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10 tips for workplace inclusivity for LGBTQIA+ people

Izzi Lerwill, transgender and non-binary chartered accountant at Grant Thornton UK, shares 10 practical tips for making the workplace more inclusive for LGBTQIA+ people.

Inclusion starts with hello. It is the simple everyday actions that make a difference. Be curious, be respectful and ask questions about identities and experiences that are different to your own. Together we can make the inclusive change we want to see, so let’s talk!

 

  1. Share your diversity data with your employer
    This enables employers to identify if there is more they can do to build an inclusive culture.
  2. Normalise sharing your pronouns
    Add your pronouns to you email signature, next to your name in video calls and in your social media biographies.
  3. Avoid making assumptions
    Not all our colleagues, clients and suppliers are straight. We cannot tell someone’s gender just by looking at them. A person’s expression, appearance and body does not dictate their gender. 
  4. Get comfortable being uncomfortable and don’t be afraid to make mistakes
    Embrace discomfort as a natural human reaction and be curious to learn more about experiences outside of your own social bubbles. We are all human and will occasionally make mistakes. Understand that impact is more important than intention. When this happens remember to listen, apologise, commit to change and move forward.
  5. Be an active ally
    Establish an allies group to collaborate with other people who don’t identify as LGBTQIA+ themselves but who want to help create a more inclusive culture.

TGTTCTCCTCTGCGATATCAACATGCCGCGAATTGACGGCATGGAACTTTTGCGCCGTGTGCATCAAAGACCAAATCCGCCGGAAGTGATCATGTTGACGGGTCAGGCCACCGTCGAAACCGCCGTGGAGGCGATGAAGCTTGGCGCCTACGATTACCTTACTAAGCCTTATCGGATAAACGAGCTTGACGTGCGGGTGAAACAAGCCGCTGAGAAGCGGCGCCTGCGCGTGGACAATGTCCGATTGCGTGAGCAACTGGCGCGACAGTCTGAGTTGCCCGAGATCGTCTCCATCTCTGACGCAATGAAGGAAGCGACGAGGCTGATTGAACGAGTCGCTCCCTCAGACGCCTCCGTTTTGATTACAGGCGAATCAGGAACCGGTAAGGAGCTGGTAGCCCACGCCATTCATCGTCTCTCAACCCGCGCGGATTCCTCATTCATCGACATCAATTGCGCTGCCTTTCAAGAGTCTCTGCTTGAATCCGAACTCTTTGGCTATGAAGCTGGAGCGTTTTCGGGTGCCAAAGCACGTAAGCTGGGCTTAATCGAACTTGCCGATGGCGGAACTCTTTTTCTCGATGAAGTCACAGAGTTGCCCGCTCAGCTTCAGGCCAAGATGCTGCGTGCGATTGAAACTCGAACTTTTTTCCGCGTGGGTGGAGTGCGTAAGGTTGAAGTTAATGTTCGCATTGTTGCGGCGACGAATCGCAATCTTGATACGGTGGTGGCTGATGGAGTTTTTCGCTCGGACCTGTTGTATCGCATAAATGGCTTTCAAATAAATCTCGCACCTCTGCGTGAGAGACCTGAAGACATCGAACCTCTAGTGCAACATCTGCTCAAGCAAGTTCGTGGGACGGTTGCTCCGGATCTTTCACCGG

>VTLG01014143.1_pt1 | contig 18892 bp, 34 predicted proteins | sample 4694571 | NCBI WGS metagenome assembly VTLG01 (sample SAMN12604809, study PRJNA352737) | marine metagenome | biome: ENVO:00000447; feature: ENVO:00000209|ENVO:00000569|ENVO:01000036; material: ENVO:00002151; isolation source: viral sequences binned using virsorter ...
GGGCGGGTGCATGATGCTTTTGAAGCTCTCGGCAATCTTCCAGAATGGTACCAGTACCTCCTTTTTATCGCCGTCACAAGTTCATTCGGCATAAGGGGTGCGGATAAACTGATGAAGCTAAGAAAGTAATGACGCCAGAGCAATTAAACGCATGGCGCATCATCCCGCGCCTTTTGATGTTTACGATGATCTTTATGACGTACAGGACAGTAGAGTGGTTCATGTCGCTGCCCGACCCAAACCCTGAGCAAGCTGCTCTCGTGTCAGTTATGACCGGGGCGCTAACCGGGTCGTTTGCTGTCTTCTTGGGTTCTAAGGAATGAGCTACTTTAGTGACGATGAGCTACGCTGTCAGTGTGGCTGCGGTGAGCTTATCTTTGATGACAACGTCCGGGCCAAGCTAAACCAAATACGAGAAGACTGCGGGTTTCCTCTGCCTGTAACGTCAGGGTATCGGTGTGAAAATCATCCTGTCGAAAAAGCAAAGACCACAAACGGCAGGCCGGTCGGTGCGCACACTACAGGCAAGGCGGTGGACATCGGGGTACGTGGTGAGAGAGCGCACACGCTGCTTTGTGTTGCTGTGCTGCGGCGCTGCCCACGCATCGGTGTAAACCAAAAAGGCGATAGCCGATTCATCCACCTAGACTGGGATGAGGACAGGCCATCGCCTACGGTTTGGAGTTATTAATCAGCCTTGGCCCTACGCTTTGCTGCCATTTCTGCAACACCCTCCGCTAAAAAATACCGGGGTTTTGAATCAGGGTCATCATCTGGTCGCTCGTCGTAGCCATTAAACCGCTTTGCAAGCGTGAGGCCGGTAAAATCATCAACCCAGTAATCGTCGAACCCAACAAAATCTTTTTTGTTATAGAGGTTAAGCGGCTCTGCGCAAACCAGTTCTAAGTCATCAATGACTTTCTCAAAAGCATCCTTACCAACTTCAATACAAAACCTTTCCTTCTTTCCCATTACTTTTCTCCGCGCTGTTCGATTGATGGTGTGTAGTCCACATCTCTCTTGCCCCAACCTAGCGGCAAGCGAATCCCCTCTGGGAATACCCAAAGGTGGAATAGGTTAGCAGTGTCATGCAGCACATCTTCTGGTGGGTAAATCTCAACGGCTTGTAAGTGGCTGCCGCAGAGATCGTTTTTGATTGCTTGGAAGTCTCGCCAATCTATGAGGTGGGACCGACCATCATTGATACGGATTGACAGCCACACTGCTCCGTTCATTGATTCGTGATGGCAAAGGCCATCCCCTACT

6. Call in exclusionary behaviour
    If you hear someone use the wrong pronouns, politely correct them. If someone makes homophobic, biphobic or transphobic comments, bring it up with them.
  7. Champion intersectionality
    Increase the focus on the most marginalised and underrepresented LGBTQIA+ people. Do LGBTQIA+ speaker panels include, for example, transgender people, intersex people, asexual people, LGBTQIA+ people of colour, LGBTQIA+ people with disabilities and LGBTQIA+ people of faith?
  8. Learn when to step up and when to step back and listen
    Think about who is not represented in a meeting and speak up to support them. Or even better, invite those underrepresented people into the meeting and listen to them.
  9. Review policies to check they are LGBTQIA+ inclusive
    If you think they could be improved, then raise this with your HR team. For example, does your maternity policy explicitly include transgender men and non-binary people? In your dress code policy, has reference to gender stereotypes and gender specific restrictions been removed? Do you have a transitioning at work policy established already?
  10. Share stories and experiences of your employees
    Real insights from real people in your business enable more meaningful connections and awareness. Can you set up a reverse mentoring scheme at your company?